Why Paul Mason is wrong on Brexit and Labour

Why Paul Mason is wrong on Brexit and Labour

When he came under attack earlier this year from George Osborne for his one-time membership of Workers Power, Paul Mason countered quite heavily, asserting that he is now a “radical social democrat” who had comprehensively critiqued Bolshevism in his latest book, Postcapitalism. But while we may obviously quibble on this or that aspect of his assessment of the Marxist left, his recent articles and blog posts have also given me cause to wonder what exactly a “radical social democrat” thinks and does in present circumstances to make them radical; and what it is that makes them a democrat.

In particular, I think Paul throws out a lot of proposals which sound neat on the face of it, but aren’t properly thought through, or at least not properly elaborated – either in terms of the potential pitfalls, or in how they can take shape as a living strategy for the Labour movement to mobilise around, as opposed to just a hand of cards for the top tier of a [putative] Labour government to hold during negotiations.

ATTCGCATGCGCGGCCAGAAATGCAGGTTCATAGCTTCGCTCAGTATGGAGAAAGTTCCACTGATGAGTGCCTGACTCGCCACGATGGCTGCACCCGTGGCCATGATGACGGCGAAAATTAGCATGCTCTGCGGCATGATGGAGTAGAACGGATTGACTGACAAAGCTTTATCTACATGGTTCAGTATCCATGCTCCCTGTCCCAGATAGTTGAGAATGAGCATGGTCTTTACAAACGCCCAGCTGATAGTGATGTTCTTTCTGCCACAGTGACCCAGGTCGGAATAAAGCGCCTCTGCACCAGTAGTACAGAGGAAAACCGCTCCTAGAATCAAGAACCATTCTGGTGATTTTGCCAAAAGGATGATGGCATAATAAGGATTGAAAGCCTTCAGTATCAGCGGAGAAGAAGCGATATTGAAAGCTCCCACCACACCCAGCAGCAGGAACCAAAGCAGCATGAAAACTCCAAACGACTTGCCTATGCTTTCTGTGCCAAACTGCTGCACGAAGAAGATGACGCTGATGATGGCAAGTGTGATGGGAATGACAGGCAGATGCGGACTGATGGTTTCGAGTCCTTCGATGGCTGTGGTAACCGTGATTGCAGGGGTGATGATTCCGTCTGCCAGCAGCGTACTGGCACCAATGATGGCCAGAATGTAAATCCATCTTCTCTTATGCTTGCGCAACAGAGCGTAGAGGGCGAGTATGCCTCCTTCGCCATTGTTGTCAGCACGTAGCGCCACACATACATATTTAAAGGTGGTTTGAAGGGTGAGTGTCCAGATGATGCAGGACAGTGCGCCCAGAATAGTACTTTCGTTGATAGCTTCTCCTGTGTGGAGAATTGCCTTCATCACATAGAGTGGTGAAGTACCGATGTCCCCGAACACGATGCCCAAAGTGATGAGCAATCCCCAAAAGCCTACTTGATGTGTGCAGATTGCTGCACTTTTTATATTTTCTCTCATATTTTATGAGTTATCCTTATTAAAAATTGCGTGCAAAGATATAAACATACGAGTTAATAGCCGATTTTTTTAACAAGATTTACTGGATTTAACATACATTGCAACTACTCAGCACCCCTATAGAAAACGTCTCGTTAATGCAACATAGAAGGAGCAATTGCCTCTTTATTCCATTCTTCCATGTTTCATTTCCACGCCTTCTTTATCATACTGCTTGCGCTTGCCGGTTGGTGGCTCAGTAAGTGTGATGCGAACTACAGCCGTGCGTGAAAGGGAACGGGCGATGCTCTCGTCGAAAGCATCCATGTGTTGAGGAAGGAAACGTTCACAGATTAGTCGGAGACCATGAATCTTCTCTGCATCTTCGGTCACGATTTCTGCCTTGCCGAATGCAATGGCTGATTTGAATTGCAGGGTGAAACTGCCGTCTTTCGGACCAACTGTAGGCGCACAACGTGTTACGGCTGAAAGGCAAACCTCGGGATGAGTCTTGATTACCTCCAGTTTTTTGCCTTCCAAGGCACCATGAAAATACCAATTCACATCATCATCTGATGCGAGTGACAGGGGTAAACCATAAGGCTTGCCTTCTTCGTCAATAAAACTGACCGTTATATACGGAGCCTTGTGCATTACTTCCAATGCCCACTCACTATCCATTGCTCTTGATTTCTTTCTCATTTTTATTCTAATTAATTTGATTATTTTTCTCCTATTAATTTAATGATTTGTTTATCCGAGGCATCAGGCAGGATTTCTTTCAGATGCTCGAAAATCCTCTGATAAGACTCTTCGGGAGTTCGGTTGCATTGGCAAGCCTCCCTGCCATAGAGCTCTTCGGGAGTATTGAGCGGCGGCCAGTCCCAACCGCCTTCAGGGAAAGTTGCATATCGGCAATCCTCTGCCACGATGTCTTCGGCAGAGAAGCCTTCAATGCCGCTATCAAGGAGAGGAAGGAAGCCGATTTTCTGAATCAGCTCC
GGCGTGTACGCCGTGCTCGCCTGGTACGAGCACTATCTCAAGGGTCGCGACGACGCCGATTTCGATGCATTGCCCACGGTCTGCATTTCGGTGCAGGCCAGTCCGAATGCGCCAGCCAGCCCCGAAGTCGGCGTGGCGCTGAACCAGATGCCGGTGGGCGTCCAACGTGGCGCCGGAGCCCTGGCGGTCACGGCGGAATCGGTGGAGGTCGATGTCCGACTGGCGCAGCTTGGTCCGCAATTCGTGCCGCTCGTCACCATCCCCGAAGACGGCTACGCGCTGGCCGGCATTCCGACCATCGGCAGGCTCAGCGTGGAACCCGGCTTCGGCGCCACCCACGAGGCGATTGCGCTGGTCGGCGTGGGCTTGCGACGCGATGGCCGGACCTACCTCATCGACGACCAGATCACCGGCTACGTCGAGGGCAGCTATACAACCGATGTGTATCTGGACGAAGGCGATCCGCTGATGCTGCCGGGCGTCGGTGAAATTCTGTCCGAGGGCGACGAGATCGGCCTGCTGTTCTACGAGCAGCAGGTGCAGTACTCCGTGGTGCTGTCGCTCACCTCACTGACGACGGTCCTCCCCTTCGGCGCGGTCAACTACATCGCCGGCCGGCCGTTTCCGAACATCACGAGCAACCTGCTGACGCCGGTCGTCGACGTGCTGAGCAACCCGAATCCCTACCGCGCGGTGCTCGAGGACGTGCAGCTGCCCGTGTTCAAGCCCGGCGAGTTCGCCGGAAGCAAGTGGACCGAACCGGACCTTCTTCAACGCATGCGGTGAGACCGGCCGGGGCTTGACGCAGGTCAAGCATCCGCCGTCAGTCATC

The idea that the UK can “remain inside the European Economic Area” is technically correct, but in practice it won’t be so simple. Membership of the EEA is only open to member states either of the European Union, or alternatively of the European Free Trade Association (EFTA). Having decided to leave the former, to stay in the EEA we would have to join the latter. This association of peripheral European nations which allows Iceland, Liechtenstein, and Norway access to the single market was actually co-founded by Britain in 1960. But Norway’s European Affairs minister has poured cold water on the idea of re-admitting Britain, suggesting that they may veto the proposal in order to maintain the current balance of power (which favours them) within EFTA.

Paul also chides left and right alike for their “wariness […] born of the assumption that if you commit to the single market, you must accept free movement of labour.” This is actually more than just an assumption – as any Swiss socialist could tell you, if they can spare a moment from battling their own rising tide of Euroscepticism and xenophobia.